@brm7675 - You mentioned the spare looks good. I’d take it down (yes, it’s a pain), check how old it is, and if it’s not too old (and if none of the other tires are too old), I’d swap it out with the worn tire, which I’d use as a spare. No purchase required right now. Then, in the future when you need to replace 2 or 4 of the tires, use the best of the worn tires for the spare.
I am going to take the spare down this sat, or try, I understand why it’s under the car, but really wish they would have come up with a better design, because getting to it is a pain.
I was also thinking take the spare and use it since the tire you’re thinking about replacing is apparently still good enough to use for a spare. You’ll likely only be using the spare for short periods of time if/when needed. The spare may last until the other 3 tires are worn out then you could replace all 4 and keep the best tire for your spare.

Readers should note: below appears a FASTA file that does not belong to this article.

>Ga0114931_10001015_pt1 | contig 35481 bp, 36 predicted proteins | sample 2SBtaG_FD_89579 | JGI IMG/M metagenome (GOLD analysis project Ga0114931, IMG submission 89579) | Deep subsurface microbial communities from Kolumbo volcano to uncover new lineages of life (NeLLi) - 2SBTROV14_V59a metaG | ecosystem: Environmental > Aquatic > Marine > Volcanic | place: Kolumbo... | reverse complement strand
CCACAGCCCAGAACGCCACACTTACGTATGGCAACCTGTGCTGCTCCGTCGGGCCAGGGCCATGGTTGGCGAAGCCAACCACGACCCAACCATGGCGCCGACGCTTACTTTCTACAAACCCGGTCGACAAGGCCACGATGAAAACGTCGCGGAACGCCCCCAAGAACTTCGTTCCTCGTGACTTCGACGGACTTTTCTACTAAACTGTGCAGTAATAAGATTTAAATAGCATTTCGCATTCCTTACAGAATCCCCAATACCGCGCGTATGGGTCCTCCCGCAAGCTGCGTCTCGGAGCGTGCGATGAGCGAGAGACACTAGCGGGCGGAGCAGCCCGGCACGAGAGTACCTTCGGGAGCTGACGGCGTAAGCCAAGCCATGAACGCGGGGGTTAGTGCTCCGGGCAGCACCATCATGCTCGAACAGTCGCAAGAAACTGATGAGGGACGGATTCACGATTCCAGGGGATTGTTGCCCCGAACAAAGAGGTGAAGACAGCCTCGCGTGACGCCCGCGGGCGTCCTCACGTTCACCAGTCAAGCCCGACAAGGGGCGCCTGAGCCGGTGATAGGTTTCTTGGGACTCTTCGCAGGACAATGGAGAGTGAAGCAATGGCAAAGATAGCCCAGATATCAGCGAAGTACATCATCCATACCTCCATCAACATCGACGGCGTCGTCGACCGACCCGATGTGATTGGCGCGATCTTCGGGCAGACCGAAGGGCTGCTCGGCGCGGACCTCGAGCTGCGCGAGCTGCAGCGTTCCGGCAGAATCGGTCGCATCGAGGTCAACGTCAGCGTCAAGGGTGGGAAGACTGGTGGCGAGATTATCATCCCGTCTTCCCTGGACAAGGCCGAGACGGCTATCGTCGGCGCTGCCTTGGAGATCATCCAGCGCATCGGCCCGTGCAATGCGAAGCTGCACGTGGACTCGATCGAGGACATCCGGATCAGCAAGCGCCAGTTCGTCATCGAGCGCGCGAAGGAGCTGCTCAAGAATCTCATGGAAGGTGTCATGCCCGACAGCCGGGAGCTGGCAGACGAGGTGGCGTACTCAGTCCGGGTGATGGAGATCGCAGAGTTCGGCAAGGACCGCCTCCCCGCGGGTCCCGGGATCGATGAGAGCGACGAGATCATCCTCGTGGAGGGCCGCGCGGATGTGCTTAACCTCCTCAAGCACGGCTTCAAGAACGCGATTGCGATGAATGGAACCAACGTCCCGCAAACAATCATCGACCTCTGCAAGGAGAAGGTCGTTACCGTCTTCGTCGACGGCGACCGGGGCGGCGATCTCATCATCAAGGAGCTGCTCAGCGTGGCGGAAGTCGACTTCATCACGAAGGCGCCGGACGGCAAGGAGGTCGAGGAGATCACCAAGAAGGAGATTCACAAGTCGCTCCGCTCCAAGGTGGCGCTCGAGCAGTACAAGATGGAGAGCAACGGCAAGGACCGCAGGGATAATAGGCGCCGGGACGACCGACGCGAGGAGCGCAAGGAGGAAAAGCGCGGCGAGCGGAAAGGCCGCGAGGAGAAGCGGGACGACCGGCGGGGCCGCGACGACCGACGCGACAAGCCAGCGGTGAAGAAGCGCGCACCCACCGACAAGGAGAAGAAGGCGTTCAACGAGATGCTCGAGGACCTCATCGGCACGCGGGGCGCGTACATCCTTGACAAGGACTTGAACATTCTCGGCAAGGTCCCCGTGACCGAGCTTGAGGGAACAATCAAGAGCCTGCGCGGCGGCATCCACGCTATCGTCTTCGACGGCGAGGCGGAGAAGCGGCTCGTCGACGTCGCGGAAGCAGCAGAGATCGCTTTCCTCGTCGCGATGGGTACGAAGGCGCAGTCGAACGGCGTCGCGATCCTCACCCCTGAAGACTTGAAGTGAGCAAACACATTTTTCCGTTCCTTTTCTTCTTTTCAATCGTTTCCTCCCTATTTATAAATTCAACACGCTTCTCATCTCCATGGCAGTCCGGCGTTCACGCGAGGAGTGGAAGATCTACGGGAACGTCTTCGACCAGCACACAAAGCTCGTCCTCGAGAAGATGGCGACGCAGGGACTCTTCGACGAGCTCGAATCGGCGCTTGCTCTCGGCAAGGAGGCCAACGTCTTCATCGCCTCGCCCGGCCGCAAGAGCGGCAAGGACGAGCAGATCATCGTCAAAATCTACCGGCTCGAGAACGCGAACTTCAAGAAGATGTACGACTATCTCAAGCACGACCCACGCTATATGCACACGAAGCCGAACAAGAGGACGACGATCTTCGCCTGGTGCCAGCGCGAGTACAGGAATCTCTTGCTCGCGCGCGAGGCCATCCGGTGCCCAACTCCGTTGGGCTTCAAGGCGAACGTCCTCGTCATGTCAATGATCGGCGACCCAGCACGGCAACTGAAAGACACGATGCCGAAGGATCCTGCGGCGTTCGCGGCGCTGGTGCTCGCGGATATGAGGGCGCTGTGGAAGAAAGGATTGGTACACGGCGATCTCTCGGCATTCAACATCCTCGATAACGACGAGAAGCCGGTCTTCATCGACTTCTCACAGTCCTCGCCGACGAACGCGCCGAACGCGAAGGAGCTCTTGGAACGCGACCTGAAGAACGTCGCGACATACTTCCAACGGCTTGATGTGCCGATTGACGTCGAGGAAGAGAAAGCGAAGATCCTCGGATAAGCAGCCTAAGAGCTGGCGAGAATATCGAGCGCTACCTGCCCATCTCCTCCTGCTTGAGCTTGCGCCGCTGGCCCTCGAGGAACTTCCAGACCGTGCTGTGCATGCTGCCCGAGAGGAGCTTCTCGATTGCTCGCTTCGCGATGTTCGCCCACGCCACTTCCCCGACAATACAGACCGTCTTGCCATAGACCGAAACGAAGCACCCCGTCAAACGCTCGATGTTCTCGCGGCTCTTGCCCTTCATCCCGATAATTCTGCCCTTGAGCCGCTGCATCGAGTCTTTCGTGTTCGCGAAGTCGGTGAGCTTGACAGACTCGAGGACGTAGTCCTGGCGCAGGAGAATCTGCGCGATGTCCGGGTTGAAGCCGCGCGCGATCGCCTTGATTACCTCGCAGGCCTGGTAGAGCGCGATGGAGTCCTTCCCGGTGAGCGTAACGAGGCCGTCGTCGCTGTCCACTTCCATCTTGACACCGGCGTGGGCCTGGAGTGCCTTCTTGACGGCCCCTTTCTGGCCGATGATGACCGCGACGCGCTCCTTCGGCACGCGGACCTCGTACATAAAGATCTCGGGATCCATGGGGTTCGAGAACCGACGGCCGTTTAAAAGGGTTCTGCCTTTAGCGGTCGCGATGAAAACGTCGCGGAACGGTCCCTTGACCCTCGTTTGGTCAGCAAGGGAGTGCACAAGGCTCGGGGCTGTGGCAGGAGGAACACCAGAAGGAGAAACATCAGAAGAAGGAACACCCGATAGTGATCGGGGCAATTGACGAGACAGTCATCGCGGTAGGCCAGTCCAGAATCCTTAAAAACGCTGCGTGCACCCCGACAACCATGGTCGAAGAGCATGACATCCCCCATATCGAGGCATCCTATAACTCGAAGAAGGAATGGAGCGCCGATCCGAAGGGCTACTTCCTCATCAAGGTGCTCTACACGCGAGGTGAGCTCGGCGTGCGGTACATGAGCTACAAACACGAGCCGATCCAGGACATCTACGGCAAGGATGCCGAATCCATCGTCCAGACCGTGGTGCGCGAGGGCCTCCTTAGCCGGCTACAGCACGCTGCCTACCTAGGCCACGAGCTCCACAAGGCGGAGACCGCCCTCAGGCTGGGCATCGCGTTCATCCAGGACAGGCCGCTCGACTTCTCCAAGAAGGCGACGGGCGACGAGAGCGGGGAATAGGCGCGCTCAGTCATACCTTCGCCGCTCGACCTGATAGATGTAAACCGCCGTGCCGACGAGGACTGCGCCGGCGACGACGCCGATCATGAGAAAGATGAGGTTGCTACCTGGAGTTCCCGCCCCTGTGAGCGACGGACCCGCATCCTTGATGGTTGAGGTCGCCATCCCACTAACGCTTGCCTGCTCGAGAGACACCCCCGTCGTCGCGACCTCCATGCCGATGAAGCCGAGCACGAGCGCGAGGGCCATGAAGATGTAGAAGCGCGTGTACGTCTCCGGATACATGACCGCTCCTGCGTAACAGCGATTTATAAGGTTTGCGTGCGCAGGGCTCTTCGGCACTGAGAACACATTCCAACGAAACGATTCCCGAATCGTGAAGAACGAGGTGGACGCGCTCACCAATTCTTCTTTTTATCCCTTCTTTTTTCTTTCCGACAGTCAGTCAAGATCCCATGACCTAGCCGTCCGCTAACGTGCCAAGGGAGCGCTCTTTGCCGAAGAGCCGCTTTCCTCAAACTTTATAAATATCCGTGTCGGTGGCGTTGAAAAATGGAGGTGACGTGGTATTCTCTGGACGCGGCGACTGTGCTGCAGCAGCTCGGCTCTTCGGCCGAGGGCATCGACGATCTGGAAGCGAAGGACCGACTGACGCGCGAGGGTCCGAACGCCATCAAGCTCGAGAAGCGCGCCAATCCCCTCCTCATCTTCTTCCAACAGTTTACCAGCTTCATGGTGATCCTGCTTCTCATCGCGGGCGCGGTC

I also prefer to have 4 matching tires, but it’s not at all uncommon for me to have two different types of tires on my car, especially my daily driver, but I do try to run 2 tires that are alike on each axle.